“I think some of the outlying areas, like Sidney and Vassalboro tend to be more active because the taxes are lower and that is attractive to people, especially those who are looking for more expensive homes,” Plourde said.

The fact the city also has an aging housing stock — according to the U.S. Census Bureau almost half of Waterville’s housing stock was built before 1950 — has also been a challenge.

“We’re looking at a large portion of the city’s housing stock being extremely old,” said Garvan Donegan, director of planning and economic development for the Central Maine Growth Council. “There’s a great opportunity there for fixer-uppers. I think some of the data points about increases in home sales speaks to that. Another reason (for increased sales) is some of the investments by the private sector have shed a light on residential investment opportunities.”

Donegan said he foresees a need for more and varied types of housing, especially condos and mixed use housing, to increase the residential density downtown and attract a younger workforce.

Cathy Taylor shows her home which is up for sale on Merrill Street in Waterville on Saturday. Waterville housing market has been in an up swing. Only 80 residential properties, including duplexes and some apartments, were bought and sold in Waterville in 2008, according to city records. In 2017, that number was 247. Staff photo by Michael G. Seamans

Since 2010, the city’s population has increased 5.6 percent, from 15,723 in 2010 to 16,600 in 2017, according to the census bureau. Donegan said he expects that growth to continue with more investments in both residential and commercial properties.

“I think the investments in Waterville are something other communities are looking at,” Donegan said. “At just under 14 square miles, we do need to be mindful of what we can squeeze out of our tax base, but at the same time, when I have an opportunity to work with a business, their first questions are usually about human capital — where is the work force, how will we retain people, what programs are there to keep folks and talent in place.”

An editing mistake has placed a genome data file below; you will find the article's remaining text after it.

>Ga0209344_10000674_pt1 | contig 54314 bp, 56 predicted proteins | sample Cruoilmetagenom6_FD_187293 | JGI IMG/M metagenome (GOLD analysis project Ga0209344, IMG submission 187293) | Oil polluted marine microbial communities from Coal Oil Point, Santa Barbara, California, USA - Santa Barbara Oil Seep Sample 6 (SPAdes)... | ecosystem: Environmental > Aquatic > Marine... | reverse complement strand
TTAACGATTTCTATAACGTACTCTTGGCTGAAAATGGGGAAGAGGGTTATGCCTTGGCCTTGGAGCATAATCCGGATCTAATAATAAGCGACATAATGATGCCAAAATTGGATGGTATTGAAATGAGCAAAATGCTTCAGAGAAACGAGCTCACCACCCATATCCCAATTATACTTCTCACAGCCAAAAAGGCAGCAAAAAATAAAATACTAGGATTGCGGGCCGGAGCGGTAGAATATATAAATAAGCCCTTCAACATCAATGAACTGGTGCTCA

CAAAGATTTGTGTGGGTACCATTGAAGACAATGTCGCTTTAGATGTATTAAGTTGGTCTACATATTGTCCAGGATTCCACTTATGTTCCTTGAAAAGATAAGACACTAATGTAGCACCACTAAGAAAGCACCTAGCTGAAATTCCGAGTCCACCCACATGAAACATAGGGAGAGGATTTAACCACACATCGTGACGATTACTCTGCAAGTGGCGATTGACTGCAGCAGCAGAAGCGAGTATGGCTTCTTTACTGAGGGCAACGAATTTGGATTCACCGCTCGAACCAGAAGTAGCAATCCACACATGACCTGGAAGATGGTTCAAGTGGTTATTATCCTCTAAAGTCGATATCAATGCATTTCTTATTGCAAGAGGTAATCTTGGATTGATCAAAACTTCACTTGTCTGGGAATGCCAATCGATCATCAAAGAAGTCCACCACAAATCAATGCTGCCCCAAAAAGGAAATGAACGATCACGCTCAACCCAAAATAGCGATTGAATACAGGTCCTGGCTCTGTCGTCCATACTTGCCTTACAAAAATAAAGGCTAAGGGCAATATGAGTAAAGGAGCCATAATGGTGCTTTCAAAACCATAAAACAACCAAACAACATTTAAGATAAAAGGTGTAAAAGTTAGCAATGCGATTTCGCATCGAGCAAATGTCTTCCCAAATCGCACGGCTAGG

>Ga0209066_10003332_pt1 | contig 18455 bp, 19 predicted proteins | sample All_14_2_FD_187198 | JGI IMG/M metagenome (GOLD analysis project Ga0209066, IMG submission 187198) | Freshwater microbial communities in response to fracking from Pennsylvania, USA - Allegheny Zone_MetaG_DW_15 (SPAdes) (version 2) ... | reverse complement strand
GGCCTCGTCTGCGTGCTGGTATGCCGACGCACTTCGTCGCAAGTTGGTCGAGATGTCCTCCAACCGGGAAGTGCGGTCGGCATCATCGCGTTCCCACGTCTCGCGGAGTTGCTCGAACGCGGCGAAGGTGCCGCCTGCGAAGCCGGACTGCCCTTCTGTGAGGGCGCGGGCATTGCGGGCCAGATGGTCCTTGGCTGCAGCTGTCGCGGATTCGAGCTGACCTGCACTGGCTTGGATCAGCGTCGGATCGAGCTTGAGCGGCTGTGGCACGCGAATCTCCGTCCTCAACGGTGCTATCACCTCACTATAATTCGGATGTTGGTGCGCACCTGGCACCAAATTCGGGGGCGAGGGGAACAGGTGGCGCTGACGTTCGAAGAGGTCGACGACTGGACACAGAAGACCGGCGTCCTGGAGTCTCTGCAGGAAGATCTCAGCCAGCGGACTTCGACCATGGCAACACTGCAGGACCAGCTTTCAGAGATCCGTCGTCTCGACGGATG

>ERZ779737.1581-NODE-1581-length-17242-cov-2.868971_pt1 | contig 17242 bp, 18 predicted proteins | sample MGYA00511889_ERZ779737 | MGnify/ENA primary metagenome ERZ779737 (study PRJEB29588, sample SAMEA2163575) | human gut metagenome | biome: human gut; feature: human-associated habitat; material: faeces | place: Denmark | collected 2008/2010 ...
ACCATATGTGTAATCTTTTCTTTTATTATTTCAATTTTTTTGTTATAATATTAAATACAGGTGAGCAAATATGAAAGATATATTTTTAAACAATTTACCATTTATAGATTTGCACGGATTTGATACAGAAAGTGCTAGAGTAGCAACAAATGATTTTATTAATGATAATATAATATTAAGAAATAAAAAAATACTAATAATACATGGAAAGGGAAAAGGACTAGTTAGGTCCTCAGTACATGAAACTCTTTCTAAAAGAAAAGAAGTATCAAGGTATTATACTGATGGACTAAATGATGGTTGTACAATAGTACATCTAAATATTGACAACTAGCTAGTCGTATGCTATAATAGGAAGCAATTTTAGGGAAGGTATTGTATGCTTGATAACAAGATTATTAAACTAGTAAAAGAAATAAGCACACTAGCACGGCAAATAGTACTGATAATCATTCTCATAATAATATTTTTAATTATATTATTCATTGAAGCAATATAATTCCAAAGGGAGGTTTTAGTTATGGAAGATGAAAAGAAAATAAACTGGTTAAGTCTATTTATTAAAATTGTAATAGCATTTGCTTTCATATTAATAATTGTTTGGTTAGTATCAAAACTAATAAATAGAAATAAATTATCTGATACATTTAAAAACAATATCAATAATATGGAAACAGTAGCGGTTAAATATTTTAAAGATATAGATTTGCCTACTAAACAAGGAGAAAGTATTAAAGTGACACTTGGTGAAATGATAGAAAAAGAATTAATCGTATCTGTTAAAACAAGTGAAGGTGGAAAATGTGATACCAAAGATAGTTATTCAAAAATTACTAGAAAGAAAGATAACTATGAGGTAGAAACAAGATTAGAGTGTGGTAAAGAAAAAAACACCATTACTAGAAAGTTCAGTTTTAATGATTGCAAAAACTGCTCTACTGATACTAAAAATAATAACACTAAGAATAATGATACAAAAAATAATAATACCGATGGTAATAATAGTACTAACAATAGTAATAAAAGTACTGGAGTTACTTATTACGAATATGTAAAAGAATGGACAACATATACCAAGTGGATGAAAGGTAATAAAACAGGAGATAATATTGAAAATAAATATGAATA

Courtney Blood, an agent at Century 21 Surette Real Estate, said while taxes are a concern for homeowners everywhere, they haven’t been a driving force for people to sell in Waterville, though that argument was made during the city’s most recent budget discussions.

“I think a lot of it has to do with the recession,” Blood said. “We’re seeing similar conditions as to what happened with the marketplace in 2005 or 2006, where things were shooting up quickly. It seems to be a little steadier situation. There’s just more demand and more people are working.”

When it comes to the cost of homes, Plourde said it has remained relatively unchanged because for years following the recession there was excessive inventory. Now as demand for homes begins to increases, he said he expects prices to follow.

“We haven’t seen prices go up because there’s no shortage,” he said. “When there’s a shortage of homes, we’ll see prices increase and I think we will see that soon.”

Rachel Ohm — 612-2368

[email protected]

Twitter: @rachel_ohm